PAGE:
Executives don’t like to be sold to. They prefer to learn about something they care about—for instance, how to improve a specific business process or the best way to overcome an obstacle to better business performance. Thus, the most effective thought leadership content educates and informs, and provides important insights on something people value. Such content captures people’s attention, is memorable, and conveys an air of authority or credibility that benefits the companies producing it. And it typically relies on research to get its points across—whether that’s primary research conducted by the company or secondary research that uncovers data relevant to the topic at hand. But in either case, the goal is to tell the audience something they didn’t know (but should) and, in the process, position the company as a place they can turn for help addressing a particular business challenge.
Consulting firms are great examples of companies that use their content to educate and inform. Many of these firms produce research reports that convey important information on business or management issues their executive buyers and their companies are struggling to address. For instance, one global consulting firm uses its annual survey of manufacturing executives around the world to fuel a series of papers that identify the practices leading manufacturers employ to generate market-leading performance. Similarly, another firm conducts an annual survey on internal audit practices at global companies, which serves as a foundation for the firm’s report and white papers that outline their recommendations for how companies can improve the performance and contribution of their internal audit function.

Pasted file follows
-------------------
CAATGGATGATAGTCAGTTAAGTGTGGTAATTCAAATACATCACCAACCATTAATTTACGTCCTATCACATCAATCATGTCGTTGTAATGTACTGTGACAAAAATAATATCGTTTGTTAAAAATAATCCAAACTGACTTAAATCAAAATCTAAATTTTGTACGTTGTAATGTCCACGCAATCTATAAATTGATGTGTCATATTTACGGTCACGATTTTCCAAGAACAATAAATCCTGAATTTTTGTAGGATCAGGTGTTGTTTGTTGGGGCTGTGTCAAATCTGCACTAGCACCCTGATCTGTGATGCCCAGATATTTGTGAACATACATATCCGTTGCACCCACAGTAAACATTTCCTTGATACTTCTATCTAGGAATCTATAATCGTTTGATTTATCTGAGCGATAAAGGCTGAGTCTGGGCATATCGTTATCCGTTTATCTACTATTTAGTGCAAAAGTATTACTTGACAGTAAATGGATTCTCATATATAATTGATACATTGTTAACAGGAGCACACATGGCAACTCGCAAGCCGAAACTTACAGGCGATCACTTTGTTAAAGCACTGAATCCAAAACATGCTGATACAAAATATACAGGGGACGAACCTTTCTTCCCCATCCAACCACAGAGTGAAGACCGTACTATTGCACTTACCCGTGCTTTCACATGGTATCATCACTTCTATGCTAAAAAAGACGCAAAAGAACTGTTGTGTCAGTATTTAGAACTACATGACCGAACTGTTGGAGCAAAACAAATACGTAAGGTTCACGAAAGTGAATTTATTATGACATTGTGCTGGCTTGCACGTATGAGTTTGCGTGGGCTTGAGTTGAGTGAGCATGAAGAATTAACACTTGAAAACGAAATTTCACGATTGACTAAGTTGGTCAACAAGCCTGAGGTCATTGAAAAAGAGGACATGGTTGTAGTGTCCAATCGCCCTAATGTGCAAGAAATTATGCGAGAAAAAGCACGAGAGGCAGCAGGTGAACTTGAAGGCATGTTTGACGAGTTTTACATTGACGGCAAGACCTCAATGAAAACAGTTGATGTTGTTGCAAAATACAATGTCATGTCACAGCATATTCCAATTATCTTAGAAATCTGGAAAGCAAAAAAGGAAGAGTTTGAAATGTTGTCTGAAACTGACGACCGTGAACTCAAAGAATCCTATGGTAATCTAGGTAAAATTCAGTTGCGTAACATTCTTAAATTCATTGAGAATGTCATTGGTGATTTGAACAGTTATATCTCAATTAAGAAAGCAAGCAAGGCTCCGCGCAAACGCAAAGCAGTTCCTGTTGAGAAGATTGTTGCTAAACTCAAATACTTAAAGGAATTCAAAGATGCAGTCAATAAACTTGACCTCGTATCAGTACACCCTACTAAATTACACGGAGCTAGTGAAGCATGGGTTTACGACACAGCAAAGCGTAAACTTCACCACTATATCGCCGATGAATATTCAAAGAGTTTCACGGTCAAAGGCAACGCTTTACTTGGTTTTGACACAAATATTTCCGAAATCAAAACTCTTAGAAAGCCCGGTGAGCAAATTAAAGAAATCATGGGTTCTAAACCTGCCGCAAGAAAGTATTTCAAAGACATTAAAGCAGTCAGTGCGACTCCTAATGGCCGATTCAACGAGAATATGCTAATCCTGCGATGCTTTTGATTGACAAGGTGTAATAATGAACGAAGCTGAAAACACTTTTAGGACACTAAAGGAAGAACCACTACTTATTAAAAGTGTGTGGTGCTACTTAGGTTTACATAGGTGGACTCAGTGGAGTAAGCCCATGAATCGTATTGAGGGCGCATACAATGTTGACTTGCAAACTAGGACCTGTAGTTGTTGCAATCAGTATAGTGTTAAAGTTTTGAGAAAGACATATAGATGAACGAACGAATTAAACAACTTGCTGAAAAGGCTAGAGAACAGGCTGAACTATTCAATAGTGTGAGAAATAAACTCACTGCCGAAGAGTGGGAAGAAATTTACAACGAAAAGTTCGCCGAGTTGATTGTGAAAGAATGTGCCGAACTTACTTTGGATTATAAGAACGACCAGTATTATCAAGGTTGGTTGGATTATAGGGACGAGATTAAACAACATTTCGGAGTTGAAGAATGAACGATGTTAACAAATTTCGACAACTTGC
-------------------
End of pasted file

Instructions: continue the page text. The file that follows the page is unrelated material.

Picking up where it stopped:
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With content marketing continuing to grow and more companies churning out an ever-greater volume of content, it gets harder for executives to even know what to read, let alone actually absorb what’s being communicated. That’s why B2B companies that want their thought leadership content to have an impact must have a fundamental focus on quality. High-quality content stands out from the avalanche of marketing materials and messages. It breaks through the clutter, more effectively engages target executives, distinguishes a company from its competitors, and establishes the company as a voice of authority of chosen topics. Combined, these benefits translate into a compelling reason for an executive to choose the company over others as a product or service provider.
And helping to win new business, after all, should be the ultimate goal for any piece of content. If it isn’t, why bother creating it?